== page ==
• How do we bring other voices into the types of stories we tell about Canadian music? What modes of writing offer space for such voices to participate without subjugating them?
  • To what extent does our writing intervene in the way knowledge is constructed in the multiple fields and publics in which it participates? How might we further explore models of ‘applied musicology’ or entertain more activist modes of engagement between the writing we do and those audience members and musicians who are present in the music practices we write about and the readers to whom we are directing our writing?
  • What more synchronous modes of discourse between writing voice and subject matter might be of use in writing the histories of Canadian music?
  • Who are the agents of history and should we care about how they relate to music. What images might we define that allow us to rethink the relationships of past, present, and future? What new shapes of history might better reflect the musical communities and practices in Canada that we study?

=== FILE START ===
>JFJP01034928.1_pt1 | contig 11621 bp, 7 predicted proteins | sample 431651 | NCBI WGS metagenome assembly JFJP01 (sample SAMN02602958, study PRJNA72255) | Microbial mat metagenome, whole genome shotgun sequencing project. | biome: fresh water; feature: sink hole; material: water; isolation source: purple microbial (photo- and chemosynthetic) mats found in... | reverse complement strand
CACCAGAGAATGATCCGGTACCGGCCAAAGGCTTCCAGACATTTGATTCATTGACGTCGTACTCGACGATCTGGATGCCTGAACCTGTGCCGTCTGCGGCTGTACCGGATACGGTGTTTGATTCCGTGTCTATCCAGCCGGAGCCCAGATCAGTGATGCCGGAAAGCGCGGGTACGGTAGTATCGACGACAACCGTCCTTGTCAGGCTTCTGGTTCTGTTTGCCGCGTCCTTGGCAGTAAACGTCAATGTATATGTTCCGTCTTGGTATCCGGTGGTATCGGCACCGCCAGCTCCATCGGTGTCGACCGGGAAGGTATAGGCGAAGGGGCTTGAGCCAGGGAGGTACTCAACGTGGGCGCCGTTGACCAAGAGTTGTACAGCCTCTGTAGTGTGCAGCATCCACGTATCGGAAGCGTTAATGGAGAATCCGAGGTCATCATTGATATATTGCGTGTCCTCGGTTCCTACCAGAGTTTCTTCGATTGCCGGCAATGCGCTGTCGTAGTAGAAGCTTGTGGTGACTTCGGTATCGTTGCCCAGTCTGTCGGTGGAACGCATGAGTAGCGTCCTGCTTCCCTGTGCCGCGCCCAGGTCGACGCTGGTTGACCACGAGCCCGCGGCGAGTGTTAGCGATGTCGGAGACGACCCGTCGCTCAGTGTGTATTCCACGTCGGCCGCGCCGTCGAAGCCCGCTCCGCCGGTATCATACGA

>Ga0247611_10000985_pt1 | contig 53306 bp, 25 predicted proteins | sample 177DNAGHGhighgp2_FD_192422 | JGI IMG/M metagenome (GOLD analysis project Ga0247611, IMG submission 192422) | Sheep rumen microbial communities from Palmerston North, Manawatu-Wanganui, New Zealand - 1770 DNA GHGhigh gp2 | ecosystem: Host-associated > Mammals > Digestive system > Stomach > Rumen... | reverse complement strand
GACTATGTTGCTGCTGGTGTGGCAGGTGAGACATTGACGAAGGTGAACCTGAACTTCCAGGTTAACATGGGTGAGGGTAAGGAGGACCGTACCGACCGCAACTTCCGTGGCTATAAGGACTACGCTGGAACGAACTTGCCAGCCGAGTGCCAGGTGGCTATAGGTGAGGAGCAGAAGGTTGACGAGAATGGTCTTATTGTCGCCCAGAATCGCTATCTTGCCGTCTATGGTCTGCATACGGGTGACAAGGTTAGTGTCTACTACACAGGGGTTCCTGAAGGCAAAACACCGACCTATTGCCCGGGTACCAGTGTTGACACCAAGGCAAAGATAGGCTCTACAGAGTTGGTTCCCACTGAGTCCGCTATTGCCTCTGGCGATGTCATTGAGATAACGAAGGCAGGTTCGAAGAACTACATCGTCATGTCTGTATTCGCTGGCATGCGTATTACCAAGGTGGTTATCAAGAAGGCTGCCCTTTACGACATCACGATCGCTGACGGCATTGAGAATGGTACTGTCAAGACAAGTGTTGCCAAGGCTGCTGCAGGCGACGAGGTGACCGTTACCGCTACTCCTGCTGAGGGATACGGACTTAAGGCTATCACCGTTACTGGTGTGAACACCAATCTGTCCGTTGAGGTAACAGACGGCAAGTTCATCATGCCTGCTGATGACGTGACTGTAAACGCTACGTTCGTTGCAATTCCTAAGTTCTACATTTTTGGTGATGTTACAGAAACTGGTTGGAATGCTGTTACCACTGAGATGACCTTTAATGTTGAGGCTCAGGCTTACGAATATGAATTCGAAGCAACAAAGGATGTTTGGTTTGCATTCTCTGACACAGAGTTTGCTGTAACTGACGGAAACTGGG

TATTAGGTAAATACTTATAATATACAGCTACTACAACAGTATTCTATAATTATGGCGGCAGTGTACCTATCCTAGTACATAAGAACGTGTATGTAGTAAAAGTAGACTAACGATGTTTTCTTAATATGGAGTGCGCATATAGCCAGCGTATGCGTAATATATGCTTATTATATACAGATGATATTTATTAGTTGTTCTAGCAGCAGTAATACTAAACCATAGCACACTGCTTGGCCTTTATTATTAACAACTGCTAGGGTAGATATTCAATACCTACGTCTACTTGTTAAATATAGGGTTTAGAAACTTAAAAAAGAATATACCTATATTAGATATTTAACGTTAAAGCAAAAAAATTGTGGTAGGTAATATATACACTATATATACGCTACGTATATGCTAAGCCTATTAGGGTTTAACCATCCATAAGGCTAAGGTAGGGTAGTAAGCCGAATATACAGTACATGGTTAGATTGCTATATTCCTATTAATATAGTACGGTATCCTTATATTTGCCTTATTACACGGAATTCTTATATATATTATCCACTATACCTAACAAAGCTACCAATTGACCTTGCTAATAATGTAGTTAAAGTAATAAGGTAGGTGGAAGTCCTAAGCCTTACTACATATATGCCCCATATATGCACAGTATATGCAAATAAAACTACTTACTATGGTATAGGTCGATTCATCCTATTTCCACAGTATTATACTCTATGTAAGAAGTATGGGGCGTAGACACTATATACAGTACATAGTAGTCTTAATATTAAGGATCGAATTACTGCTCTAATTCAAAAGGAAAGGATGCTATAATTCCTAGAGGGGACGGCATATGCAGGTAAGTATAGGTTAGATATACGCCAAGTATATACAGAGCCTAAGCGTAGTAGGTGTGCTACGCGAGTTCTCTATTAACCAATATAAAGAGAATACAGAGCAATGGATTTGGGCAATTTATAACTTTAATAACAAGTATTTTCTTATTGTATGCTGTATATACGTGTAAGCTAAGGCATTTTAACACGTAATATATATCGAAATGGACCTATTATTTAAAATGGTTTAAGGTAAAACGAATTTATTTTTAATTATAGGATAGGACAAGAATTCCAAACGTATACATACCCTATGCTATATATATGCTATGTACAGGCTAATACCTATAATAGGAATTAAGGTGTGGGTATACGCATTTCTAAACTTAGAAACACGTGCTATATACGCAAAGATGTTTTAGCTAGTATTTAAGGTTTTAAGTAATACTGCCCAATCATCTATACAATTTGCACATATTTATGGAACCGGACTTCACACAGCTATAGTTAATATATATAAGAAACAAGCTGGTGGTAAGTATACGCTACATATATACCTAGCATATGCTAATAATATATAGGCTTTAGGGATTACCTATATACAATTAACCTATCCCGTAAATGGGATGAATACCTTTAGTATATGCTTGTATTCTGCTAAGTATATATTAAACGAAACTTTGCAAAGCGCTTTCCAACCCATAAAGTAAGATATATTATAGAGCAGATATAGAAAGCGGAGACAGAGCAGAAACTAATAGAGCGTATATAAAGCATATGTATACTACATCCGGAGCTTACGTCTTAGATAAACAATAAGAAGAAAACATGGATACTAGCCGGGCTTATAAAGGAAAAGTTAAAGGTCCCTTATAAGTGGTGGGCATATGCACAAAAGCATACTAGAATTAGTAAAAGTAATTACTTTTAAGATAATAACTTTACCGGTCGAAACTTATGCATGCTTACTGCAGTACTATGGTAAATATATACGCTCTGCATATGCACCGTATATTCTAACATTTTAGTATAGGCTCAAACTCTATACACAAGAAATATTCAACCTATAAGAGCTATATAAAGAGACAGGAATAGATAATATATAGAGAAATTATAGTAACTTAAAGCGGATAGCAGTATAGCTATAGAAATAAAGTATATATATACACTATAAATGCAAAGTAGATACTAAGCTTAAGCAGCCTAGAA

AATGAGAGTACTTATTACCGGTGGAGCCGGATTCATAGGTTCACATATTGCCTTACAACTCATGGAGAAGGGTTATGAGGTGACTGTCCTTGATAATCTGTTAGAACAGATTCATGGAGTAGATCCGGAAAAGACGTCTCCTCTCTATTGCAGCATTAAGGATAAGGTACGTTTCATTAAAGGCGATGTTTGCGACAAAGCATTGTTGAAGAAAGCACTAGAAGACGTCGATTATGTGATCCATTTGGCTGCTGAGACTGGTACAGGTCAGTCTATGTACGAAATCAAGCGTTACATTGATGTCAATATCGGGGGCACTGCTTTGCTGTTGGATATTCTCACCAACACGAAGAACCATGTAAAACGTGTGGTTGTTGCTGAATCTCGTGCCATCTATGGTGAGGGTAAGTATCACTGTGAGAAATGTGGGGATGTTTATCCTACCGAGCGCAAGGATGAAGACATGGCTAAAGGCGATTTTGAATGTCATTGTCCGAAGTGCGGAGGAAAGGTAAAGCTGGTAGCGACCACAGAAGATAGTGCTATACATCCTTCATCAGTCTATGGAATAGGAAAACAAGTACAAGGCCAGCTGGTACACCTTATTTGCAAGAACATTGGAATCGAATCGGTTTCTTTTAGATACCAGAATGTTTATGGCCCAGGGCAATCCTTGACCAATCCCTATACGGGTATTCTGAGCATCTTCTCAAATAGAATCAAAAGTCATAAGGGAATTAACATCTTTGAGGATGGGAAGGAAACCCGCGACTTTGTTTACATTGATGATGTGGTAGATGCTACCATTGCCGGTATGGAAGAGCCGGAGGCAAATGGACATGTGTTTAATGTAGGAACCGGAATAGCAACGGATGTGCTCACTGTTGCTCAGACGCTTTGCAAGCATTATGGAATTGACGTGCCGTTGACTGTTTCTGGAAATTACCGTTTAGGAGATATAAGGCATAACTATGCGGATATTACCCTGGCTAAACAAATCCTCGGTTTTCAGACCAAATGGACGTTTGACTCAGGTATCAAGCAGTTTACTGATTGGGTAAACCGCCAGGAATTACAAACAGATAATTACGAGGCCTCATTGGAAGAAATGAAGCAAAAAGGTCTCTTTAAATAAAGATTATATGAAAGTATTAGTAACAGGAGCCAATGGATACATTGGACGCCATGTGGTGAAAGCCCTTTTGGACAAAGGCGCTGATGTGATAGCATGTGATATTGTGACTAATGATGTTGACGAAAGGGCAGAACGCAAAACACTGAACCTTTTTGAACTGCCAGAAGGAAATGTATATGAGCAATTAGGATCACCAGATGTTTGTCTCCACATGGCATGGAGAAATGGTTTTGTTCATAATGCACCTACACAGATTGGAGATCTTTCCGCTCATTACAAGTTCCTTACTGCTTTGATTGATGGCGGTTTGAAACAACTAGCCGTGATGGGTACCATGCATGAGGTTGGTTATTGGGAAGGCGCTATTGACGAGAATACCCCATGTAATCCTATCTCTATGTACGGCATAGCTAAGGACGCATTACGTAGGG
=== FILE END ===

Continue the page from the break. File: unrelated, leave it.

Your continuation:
• How in general might we take greater risks in our writing? How might we better engage our audience through a more creative association with the particular musics we write about?
  • There has been a striking reluctance to be critical of musical practices in Canada, as scholars on Canadian music have felt the need first to advocate for the value of the music under examination. It has been noted that “musicologists, more often perhaps than social scientists or even literary critics, have sometimes played the role of publicity officer for specific composers, musical traditions, or regions.” (Diamond) How might we expand our writing toward productive critique of Canadian musical practices?
  • How might we explore the further reaches of the ways in which the musics of Canada affect us in both affirmative and critical aspects? Should we, as suggested by Ellie Hisama, cultivate a “musicology of the repulsive,” that is, a musicology that expresses our concerns regarding “music that we don’t care for [and] of music that we find dull, inept, or downright repulsive, [or] of music that we understand to negate, devalue, and disrespect who we are … ”. How might we develop alternative modes for discussing our attraction to particular works and practices as advocated by Suzanne Cusick and Marion Guck? (to name only two). How might we approach these while avoiding the pitfalls of becoming arbitrators of musical taste?
  • How, in our writing, do we situate ourselves when telling of the embodied listening practices we engage in as members (or observers) of musical communities in Canada?